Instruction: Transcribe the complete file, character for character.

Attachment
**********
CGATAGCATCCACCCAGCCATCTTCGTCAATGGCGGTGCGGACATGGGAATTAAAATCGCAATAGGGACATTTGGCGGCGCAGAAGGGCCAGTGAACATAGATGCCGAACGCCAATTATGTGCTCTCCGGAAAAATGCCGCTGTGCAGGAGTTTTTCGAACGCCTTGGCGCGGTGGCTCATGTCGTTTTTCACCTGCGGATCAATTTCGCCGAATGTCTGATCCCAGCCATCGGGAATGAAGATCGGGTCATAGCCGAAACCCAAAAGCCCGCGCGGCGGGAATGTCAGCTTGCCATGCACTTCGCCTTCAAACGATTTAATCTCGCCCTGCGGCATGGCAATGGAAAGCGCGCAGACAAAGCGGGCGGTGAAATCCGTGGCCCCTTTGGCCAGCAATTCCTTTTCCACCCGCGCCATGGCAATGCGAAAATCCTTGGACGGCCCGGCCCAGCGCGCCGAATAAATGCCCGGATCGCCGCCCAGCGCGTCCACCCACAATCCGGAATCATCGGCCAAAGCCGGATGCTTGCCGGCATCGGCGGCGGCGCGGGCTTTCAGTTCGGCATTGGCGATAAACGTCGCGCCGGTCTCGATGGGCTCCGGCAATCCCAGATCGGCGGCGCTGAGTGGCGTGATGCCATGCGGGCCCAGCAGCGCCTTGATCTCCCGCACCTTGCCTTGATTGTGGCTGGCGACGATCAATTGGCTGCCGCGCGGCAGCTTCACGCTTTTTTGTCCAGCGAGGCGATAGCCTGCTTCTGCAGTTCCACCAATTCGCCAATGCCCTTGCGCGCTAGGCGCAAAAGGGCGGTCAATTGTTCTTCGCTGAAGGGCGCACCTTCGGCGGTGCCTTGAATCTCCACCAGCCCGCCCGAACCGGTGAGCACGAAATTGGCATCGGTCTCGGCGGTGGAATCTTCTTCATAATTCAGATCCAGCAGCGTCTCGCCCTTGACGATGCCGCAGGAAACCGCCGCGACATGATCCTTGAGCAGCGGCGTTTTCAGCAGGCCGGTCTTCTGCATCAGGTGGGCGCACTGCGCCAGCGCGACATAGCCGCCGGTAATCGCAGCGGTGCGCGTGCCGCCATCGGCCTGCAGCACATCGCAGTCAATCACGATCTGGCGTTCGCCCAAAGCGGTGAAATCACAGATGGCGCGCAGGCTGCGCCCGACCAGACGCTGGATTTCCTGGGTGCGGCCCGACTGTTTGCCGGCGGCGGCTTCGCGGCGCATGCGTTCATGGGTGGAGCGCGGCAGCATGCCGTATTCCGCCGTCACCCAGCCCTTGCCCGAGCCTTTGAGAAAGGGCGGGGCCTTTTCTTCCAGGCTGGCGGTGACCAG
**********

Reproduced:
CGATAGCATCCACCCAGCCATCTTCGTCAATGGCGGTGCGGACATGGGAATTAAAATCGCAATAGGGACATTTGGCGGCGCAGAAGGGCCAGTGAACATAGATGCCGAACGCCAATTATGTGCTCTCCGGAAAAATGCCGCTGTGCAGGAGTTTTTCGAACGCCTTGGCGCGGTGGCTCATGTCGTTTTTCACCTGCGGATCAATTTCGCCGAATGTCTGATCCCAGCCATCGGGAATGAAGATCGGGTCATAGCCGAAACCCAAAAGCCCGCGCGGCGGGAATGTCAGCTTGCCATGCACTTCGCCTTCAAACGATTTAATCTCGCCCTGCGGCATGGCAATGGAAAGCGCGCAGACAAAGCGGGCGGTGAAATCCGTGGCCCCTTTGGCCAGCAATTCCTTTTCCACCCGCGCCATGGCAATGCGAAAATCCTTGGACGGCCCGGCCCAGCGCGCCGAATAAATGCCCGGATCGCCGCCCAGCGCGTCCACCCACAATCCGGAATCATCGGCCAAAGCCGGATGCTTGCCGGCATCGGCGGCGGCGCGGGCTTTCAGTTCGGCATTGGCGATAAACGTCGCGCCGGTCTCGATGGGCTCCGGCAATCCCAGATCGGCGGCGCTGAGTGGCGTGATGCCATGCGGGCCCAGCAGCGCCTTGATCTCCCGCACCTTGCCTTGATTGTGGCTGGCGACGATCAATTGGCTGCCGCGCGGCAGCTTCACGCTTTTTTGTCCAGCGAGGCGATAGCCTGCTTCTGCAGTTCCACCAATTCGCCAATGCCCTTGCGCGCTAGGCGCAAAAGGGCGGTCAATTGTTCTTCGCTGAAGGGCGCACCTTCGGCGGTGCCTTGAATCTCCACCAGCCCGCCCGAACCGGTGAGCACGAAATTGGCATCGGTCTCGGCGGTGGAATCTTCTTCATAATTCAGATCCAGCAGCGTCTCGCCCTTGACGATGCCGCAGGAAACCGCCGCGACATGATCCTTGAGCAGCGGCGTTTTCAGCAGGCCGGTCTTCTGCATCAGGTGGGCGCACTGCGCCAGCGCGACATAGCCGCCGGTAATCGCAGCGGTGCGCGTGCCGCCATCGGCCTGCAGCACATCGCAGTCAATCACGATCTGGCGTTCGCCCAAAGCGGTGAAATCACAGATGGCGCGCAGGCTGCGCCCGACCAGACGCTGGATTTCCTGGGTGCGGCCCGACTGTTTGCCGGCGGCGGCTTCGCGGCGCATGCGTTCATGGGTGGAGCGCGGCAGCATGCCGTATTCCGCCGTCACCCAGCCCTTGCCCGAGCCTTTGAGAAAGGGCGGGGCCTTTTCTTCCAGGCTGGCGGTGACCAG